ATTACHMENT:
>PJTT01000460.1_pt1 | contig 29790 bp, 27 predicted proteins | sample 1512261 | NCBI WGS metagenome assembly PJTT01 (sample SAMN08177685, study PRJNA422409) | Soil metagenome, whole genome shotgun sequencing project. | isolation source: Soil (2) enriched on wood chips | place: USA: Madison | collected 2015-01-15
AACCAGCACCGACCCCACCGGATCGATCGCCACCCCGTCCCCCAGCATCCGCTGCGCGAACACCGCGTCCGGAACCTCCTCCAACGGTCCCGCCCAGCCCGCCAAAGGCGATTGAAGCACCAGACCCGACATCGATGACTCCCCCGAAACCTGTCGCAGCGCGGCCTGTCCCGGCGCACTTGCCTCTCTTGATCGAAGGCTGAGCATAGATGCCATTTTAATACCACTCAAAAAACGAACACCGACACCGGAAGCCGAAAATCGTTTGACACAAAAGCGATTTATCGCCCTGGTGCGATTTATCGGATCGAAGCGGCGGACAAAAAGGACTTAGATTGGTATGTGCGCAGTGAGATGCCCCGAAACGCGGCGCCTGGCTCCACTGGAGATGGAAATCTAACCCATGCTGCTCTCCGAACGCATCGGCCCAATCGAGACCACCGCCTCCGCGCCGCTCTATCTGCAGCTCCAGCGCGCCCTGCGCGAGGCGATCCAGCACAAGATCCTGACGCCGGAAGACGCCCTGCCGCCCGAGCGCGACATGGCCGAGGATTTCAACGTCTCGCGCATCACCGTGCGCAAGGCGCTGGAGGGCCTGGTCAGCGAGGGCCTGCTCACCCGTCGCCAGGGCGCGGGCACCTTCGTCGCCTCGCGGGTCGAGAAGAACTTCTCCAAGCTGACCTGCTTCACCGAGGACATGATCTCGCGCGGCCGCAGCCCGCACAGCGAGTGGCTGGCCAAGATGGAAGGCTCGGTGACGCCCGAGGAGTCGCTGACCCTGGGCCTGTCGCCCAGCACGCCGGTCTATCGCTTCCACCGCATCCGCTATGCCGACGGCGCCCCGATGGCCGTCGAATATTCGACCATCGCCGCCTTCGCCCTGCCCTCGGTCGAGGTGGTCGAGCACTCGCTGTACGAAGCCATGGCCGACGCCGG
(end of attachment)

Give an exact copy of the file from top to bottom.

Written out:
>PJTT01000460.1_pt1 | contig 29790 bp, 27 predicted proteins | sample 1512261 | NCBI WGS metagenome assembly PJTT01 (sample SAMN08177685, study PRJNA422409) | Soil metagenome, whole genome shotgun sequencing project. | isolation source: Soil (2) enriched on wood chips | place: USA: Madison | collected 2015-01-15
AACCAGCACCGACCCCACCGGATCGATCGCCACCCCGTCCCCCAGCATCCGCTGCGCGAACACCGCGTCCGGAACCTCCTCCAACGGTCCCGCCCAGCCCGCCAAAGGCGATTGAAGCACCAGACCCGACATCGATGACTCCCCCGAAACCTGTCGCAGCGCGGCCTGTCCCGGCGCACTTGCCTCTCTTGATCGAAGGCTGAGCATAGATGCCATTTTAATACCACTCAAAAAACGAACACCGACACCGGAAGCCGAAAATCGTTTGACACAAAAGCGATTTATCGCCCTGGTGCGATTTATCGGATCGAAGCGGCGGACAAAAAGGACTTAGATTGGTATGTGCGCAGTGAGATGCCCCGAAACGCGGCGCCTGGCTCCACTGGAGATGGAAATCTAACCCATGCTGCTCTCCGAACGCATCGGCCCAATCGAGACCACCGCCTCCGCGCCGCTCTATCTGCAGCTCCAGCGCGCCCTGCGCGAGGCGATCCAGCACAAGATCCTGACGCCGGAAGACGCCCTGCCGCCCGAGCGCGACATGGCCGAGGATTTCAACGTCTCGCGCATCACCGTGCGCAAGGCGCTGGAGGGCCTGGTCAGCGAGGGCCTGCTCACCCGTCGCCAGGGCGCGGGCACCTTCGTCGCCTCGCGGGTCGAGAAGAACTTCTCCAAGCTGACCTGCTTCACCGAGGACATGATCTCGCGCGGCCGCAGCCCGCACAGCGAGTGGCTGGCCAAGATGGAAGGCTCGGTGACGCCCGAGGAGTCGCTGACCCTGGGCCTGTCGCCCAGCACGCCGGTCTATCGCTTCCACCGCATCCGCTATGCCGACGGCGCCCCGATGGCCGTCGAATATTCGACCATCGCCGCCTTCGCCCTGCCCTCGGTCGAGGTGGTCGAGCACTCGCTGTACGAAGCCATGGCCGACGCCGG